Likes Denmark Germany

Print magazines on the decline

It is not yet visible, because many magazines can still be bought at local kiosks. But the fact is that fewer and fewer Danish citizens are buying magazines, reports the daily Politiken.

In 2012, every third household in Denmark was still spending money on magazine purchases every month. In the past year, the number had fallen to one in four households, shows a new Gallup poll. The printed magazines are therefore under immense pressure, according to Politiken. As sales decline, there is a negative cycle of falling interest from advertisers and kiosk owners who do not want to sell the magazines.

According to Politiken, 25 magazines have therefore discontinued their printed version of the magazine within the past five years - and these are not just smaller magazines. The large women's magazine Woman and the music magazine Soundvenue have been on the shelves of the past since February.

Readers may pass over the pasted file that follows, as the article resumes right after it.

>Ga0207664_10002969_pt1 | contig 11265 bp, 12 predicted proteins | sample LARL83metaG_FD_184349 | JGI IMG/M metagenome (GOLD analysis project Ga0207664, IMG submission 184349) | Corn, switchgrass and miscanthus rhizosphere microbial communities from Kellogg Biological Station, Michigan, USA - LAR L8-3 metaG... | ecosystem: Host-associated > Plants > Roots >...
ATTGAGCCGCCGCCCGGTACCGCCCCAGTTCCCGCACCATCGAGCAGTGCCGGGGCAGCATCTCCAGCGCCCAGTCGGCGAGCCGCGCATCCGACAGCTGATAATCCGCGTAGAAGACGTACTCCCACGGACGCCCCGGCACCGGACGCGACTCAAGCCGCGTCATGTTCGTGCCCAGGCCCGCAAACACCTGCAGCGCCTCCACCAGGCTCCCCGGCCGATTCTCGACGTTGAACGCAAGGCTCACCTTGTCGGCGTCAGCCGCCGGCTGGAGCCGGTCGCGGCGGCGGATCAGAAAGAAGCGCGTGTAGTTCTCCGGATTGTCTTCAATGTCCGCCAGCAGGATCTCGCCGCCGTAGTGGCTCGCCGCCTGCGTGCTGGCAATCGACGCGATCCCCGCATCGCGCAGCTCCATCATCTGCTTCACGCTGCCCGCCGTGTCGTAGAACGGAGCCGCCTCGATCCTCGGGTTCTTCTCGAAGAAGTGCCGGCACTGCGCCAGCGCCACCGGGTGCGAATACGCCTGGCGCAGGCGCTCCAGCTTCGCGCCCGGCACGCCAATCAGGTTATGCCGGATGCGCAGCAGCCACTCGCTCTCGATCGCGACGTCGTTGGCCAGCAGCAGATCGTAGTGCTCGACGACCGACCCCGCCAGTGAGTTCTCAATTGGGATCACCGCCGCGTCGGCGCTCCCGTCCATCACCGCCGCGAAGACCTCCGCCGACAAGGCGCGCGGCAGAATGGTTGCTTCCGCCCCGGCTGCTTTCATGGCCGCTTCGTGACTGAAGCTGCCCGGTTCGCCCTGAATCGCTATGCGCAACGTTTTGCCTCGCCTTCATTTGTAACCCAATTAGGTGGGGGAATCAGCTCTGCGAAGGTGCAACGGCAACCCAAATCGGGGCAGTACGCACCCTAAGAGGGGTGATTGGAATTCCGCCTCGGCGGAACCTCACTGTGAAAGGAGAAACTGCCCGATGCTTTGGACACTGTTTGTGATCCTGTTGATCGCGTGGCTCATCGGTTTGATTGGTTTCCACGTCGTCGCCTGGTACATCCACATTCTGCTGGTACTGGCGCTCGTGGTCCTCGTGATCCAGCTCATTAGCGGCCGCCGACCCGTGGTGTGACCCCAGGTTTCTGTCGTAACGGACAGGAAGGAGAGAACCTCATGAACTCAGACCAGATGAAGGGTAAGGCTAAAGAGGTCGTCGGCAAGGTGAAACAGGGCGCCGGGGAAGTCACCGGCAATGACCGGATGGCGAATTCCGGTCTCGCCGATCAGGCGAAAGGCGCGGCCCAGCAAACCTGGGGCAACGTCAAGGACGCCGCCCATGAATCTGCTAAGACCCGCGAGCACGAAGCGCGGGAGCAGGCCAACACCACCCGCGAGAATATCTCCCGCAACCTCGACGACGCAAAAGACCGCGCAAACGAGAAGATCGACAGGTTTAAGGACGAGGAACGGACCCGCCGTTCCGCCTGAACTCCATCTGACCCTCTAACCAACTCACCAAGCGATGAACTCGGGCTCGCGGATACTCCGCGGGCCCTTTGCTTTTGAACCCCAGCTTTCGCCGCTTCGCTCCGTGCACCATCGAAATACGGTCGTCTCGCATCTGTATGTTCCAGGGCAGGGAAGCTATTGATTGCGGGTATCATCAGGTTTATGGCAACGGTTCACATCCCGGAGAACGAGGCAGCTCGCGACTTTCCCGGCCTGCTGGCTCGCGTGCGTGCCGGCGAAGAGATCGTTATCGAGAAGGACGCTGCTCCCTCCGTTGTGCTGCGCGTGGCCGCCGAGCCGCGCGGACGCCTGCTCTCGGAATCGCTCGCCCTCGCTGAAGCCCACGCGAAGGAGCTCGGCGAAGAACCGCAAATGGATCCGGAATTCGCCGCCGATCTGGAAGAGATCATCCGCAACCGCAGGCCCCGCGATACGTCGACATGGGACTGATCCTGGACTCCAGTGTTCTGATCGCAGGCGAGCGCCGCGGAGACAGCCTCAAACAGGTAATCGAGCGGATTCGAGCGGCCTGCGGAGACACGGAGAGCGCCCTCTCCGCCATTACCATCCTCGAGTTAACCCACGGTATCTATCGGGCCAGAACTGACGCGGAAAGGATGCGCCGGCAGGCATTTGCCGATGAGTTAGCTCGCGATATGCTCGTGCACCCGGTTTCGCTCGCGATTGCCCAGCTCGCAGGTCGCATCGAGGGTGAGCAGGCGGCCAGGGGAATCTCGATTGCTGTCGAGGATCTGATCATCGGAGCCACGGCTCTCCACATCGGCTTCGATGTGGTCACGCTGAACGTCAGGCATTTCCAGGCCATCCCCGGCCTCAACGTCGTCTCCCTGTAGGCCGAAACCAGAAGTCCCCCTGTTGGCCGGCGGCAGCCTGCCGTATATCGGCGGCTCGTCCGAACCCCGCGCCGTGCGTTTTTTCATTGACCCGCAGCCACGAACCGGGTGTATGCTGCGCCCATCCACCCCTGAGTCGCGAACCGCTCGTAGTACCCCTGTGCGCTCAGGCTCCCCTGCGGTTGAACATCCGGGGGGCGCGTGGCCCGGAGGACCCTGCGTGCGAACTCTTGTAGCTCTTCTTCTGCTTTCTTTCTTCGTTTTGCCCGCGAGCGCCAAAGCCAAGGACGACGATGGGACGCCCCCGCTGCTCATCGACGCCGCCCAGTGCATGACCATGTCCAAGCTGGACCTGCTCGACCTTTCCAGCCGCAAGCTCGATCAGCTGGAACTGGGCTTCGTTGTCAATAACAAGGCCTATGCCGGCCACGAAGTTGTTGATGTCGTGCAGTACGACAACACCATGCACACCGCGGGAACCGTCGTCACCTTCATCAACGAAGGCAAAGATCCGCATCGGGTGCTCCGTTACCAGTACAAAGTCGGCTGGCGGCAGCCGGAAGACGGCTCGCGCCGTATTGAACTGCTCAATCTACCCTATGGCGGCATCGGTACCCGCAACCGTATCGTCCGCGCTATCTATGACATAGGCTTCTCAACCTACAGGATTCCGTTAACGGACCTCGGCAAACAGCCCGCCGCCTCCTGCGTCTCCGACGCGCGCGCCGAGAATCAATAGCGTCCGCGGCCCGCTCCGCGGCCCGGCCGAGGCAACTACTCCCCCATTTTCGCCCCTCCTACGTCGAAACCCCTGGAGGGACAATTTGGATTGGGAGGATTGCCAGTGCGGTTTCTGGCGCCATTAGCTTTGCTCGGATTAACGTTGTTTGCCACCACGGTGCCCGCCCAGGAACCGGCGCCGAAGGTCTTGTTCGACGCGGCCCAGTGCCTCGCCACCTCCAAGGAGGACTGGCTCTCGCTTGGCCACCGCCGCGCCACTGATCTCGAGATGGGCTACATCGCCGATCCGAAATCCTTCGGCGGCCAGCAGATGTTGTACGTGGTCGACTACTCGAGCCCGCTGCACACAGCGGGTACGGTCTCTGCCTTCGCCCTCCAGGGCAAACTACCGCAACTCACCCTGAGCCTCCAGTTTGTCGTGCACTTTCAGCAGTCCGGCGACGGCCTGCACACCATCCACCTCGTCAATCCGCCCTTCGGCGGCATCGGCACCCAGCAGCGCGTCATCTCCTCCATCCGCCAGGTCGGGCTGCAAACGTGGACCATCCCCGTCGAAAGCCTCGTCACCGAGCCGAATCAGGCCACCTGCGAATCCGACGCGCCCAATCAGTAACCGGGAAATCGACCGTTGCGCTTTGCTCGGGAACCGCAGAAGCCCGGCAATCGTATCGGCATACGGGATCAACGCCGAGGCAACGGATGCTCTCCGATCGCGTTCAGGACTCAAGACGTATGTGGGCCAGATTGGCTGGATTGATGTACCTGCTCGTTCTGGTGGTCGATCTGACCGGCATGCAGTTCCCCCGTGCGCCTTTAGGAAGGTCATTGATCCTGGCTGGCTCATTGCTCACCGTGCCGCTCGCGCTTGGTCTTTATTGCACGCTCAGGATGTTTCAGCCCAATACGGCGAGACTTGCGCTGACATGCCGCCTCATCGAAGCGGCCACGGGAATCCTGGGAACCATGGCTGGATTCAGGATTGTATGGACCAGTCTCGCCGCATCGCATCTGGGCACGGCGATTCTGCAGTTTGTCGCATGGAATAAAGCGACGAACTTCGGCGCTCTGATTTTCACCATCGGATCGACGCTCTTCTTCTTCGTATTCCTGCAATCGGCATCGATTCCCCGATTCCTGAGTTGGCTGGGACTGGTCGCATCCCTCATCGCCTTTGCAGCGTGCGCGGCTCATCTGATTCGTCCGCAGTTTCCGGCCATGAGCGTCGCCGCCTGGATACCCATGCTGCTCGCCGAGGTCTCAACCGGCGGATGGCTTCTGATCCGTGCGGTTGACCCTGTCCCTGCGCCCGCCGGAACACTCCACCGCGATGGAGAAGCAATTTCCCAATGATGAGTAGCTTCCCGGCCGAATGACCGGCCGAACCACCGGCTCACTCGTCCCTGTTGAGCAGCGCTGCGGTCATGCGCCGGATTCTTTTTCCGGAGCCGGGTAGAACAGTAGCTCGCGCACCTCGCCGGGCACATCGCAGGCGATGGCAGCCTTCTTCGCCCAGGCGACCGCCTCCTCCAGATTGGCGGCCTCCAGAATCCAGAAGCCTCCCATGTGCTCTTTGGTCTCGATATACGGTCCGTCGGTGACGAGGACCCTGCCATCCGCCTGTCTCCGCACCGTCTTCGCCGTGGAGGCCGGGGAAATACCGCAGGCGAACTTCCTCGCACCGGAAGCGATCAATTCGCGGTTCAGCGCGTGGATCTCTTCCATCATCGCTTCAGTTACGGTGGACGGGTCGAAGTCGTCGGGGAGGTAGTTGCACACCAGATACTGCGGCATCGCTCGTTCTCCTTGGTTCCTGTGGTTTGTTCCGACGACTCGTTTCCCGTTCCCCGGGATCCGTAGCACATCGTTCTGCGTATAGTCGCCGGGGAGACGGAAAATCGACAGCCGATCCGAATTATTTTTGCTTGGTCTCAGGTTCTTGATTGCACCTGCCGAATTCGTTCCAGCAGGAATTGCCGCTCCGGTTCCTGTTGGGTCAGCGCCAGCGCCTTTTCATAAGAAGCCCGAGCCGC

The media researcher at the University of Aarhus, Karen Klitgaard Povlsen, sees two reasons why the magazines are on the march back. “People no longer want to read the magazines as much as they used to. And it has also become more difficult to buy, ”said Povlsen about Politiken.

Ten years ago, she said, there was still a dense network of local kiosks selling magazines. "Today these are often occupied by 7-11 and they tend to focus on selling drinks and fast food," explains Povlsen.

Adapt business model

The magazine's business model is also problematic, says the director of the Aller magazine group, Charlotte Riparbelli. "It is important to understand that, in general, it is the business model that is under pressure and not the journalistic content of the magazines," Riparbelli said of Politiken.

A majority of the magazines discontinued at Aller were youth magazines. “We then offered our product to the youth free of charge on the online video platform Youtube and Snapchat. Our analyzes show that it works, ”says Riparbelli.